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Gu Hongming

Chinese writer
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Gu Hongming, in his time known as Ku Hung-ming (18 July 185730 April 1928) was a Chinese thinker and man of letters. Famous for his knowledge of the English language and Western civilization, he however voiced an opposition to reforms of the Chinese society.



The Spirit of the Chinese People (1915)Edit

Chinese SpiritEdit

  • The serene and blessed mood which enables us to see into the life of things: that is imaginative reason, that is the Spirit of the Chinese People.

Chinese WomanEdit

  • In fact, the chief end of a woman in China is not to live for herself, or for society; not to be a reformer or to be president of the woman's natural feet Society; not to live even as a saint or to do good to the world; the chief end of a woman in China is to live as a good daughter a good wife and a good mother.
  • A foreign lady friend of mine once wrote and asked me whether it is true that we Chinese believe, like the Mohamedans, that a woman has no soul. I wrote back and told her that we Chinese do not hold that a woman has no soul, but that we hold that a woman,—a true Chinese woman has no self.
  • But people will say to me, "why ask selflessness and sacrifice only from the woman? What about the man?" To this, I answer, does not the man, the husband, who toils and moils to support his family, and especially if he is a gentleman, who has to do his duty not only to his family, but to his King and country, and, in doing that has, some time even to give his life: does he not also make sacrifice?
  • [T]he honour of a woman,— a true woman in China, is not only to love and be true to her husband, but to live absolutely, selflessly for him, In fact, this Religion of Selflessness is the religion of the woman, especially, the gentlewoman or lady in China, as the Religion of Loyalty which I have tried elsewhere to explain, is the religion of the man, — the gentleman in China.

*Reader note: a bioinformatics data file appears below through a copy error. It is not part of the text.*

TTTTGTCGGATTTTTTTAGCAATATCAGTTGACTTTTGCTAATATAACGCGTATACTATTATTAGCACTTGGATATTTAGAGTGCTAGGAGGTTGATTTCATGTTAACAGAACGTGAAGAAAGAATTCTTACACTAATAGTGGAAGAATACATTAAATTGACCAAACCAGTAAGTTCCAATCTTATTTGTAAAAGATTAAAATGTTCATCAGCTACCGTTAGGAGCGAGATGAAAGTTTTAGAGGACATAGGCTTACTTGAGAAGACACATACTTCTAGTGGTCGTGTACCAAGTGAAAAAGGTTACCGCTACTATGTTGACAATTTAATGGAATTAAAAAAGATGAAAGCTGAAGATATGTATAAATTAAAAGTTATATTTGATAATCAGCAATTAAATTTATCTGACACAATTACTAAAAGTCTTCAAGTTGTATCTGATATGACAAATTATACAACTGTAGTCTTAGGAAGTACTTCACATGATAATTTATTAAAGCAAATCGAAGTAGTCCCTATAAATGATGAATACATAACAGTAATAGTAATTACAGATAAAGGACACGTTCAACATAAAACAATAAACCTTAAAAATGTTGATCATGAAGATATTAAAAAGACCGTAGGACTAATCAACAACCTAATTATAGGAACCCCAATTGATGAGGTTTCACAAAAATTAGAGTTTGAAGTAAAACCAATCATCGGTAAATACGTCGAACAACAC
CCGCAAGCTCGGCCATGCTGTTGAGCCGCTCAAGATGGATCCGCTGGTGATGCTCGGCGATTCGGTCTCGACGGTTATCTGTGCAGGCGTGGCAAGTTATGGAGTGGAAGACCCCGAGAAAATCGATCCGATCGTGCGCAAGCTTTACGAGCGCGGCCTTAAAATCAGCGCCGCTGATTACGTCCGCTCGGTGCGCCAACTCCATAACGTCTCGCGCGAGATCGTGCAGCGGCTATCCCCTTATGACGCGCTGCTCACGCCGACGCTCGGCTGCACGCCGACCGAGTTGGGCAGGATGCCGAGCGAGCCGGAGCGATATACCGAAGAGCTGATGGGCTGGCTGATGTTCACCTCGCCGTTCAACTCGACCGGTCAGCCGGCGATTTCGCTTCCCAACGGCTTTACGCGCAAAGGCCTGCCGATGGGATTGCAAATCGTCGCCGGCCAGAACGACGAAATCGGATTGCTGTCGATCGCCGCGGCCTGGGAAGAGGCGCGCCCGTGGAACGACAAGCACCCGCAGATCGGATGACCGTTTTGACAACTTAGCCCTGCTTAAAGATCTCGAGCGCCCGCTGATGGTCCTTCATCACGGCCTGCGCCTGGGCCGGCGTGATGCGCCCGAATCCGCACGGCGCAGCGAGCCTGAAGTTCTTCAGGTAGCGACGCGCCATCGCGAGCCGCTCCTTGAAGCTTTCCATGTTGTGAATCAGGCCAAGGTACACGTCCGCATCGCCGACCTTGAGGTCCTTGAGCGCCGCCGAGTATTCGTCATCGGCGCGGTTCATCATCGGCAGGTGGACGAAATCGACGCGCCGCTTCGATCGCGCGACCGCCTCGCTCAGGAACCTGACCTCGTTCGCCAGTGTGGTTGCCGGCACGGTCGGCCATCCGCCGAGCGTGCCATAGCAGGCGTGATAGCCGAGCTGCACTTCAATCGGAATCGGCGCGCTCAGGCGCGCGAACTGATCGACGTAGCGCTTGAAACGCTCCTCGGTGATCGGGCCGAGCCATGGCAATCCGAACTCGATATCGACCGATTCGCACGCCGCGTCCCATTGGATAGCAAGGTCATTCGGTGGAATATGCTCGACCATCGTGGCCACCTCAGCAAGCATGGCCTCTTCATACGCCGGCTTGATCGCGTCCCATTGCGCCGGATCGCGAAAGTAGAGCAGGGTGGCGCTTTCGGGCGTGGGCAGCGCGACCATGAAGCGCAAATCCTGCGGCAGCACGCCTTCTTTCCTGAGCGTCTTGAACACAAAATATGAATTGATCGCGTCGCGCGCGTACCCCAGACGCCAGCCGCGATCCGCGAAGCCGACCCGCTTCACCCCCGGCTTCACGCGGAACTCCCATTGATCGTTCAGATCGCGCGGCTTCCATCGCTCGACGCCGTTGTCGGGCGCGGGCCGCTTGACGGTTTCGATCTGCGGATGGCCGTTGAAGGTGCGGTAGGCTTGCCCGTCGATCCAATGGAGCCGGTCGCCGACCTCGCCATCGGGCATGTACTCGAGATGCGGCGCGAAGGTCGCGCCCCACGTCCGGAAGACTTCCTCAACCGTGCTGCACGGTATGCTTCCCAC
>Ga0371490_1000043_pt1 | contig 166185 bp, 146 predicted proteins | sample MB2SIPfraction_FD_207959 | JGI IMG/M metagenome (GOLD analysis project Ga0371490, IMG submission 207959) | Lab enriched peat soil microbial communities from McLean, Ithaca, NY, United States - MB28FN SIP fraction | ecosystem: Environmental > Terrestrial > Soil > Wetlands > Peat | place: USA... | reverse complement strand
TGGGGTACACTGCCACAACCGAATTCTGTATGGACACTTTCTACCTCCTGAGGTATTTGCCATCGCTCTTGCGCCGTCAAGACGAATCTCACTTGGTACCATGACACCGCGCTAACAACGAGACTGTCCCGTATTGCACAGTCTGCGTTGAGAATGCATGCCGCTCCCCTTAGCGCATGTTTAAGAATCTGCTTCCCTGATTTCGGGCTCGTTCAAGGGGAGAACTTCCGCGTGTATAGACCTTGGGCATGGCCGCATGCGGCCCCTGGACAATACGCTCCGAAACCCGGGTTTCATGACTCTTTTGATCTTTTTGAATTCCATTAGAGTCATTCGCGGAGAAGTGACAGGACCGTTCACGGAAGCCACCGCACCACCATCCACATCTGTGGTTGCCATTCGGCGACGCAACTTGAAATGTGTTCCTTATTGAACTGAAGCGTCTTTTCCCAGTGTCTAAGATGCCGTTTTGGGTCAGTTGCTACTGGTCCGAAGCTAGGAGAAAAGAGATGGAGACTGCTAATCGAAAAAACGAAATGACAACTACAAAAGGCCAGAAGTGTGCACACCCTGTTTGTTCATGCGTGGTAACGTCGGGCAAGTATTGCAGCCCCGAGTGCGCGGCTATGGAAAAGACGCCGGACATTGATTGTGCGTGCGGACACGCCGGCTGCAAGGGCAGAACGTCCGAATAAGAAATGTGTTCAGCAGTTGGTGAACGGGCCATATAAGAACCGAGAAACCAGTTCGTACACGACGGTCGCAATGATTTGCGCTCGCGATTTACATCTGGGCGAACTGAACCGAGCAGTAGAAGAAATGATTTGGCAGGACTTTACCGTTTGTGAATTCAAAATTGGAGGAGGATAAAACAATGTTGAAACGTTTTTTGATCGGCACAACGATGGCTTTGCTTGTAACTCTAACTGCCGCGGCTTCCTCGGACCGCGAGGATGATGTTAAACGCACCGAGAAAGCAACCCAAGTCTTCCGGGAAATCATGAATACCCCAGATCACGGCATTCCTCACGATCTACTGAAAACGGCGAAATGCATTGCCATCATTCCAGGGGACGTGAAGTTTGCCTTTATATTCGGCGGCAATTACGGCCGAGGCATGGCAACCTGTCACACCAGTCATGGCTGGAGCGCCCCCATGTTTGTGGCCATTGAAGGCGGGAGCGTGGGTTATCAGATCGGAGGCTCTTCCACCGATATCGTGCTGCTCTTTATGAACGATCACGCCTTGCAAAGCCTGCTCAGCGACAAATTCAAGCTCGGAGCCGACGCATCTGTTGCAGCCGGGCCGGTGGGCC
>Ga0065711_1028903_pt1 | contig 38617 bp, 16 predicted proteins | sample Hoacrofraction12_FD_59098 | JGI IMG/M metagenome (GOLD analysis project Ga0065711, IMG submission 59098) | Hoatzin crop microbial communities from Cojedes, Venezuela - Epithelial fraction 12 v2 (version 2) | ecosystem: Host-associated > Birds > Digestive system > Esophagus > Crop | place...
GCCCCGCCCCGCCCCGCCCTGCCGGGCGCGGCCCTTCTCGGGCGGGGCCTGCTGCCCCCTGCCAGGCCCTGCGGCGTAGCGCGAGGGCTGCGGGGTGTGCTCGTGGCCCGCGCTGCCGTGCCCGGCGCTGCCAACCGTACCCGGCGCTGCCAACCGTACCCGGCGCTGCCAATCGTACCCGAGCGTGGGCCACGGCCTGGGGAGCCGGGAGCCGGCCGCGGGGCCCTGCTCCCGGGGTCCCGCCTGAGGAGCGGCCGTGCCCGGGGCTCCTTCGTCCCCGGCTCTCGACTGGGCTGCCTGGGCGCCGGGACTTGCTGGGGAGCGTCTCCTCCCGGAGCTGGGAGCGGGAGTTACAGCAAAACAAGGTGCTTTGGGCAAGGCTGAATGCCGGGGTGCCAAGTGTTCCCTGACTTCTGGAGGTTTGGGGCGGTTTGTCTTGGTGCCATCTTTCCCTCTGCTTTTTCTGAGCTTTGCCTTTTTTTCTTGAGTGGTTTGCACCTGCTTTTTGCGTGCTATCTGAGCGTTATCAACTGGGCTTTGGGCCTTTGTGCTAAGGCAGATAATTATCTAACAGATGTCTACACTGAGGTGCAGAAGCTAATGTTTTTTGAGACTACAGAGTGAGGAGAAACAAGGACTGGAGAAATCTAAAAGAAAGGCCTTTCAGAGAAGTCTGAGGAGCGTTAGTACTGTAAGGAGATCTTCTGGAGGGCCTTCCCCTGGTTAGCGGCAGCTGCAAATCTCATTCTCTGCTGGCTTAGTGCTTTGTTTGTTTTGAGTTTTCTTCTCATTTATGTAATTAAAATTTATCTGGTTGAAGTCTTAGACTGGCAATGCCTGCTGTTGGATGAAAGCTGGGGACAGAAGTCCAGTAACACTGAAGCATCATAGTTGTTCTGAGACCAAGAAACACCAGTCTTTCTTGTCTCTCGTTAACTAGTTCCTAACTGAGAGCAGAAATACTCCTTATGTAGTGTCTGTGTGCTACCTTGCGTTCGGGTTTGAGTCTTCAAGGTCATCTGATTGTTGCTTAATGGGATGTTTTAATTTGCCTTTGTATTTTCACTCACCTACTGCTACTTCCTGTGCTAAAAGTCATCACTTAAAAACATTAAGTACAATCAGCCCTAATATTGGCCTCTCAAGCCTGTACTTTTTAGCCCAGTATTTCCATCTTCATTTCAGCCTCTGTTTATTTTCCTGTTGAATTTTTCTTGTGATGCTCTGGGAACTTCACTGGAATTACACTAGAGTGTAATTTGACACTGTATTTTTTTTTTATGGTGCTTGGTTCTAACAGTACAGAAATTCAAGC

Chinese LanguageEdit

  • [S]poken or colloquial Chinese is [...] in fact the language of a child. Now as a proof of this, we all know how easily European children learn colloquial or spoken Chinese, while learned philogues and sinologues insist in saying that Chinese is so difficult. Chinese, colloquial Chinese, I say again is the language of a child. My first advice therefore to my foreign friends who want to learn Chinese is "Be ye like little children, you will then not only enter into the Kingdom of Heaven, but you will also be able to learn Chinese."

Quotes about GuEdit

  • He was a crank but not a bore, for his was a first-class mind and he had, above all, insight and depth, as no man in my generation had. No man in China wrote English the way he did, because of his challenging ideas and because of his masterly style, a style reminiscent of Matthew Arnold's poised and orderly evolution of ideas and repetition of certain phrases, plus the dramatic bombast of Thomas Carlyle and the witticisms of Heine.
    • Lin Yutang, From Pagan to Christian (1959), page 46

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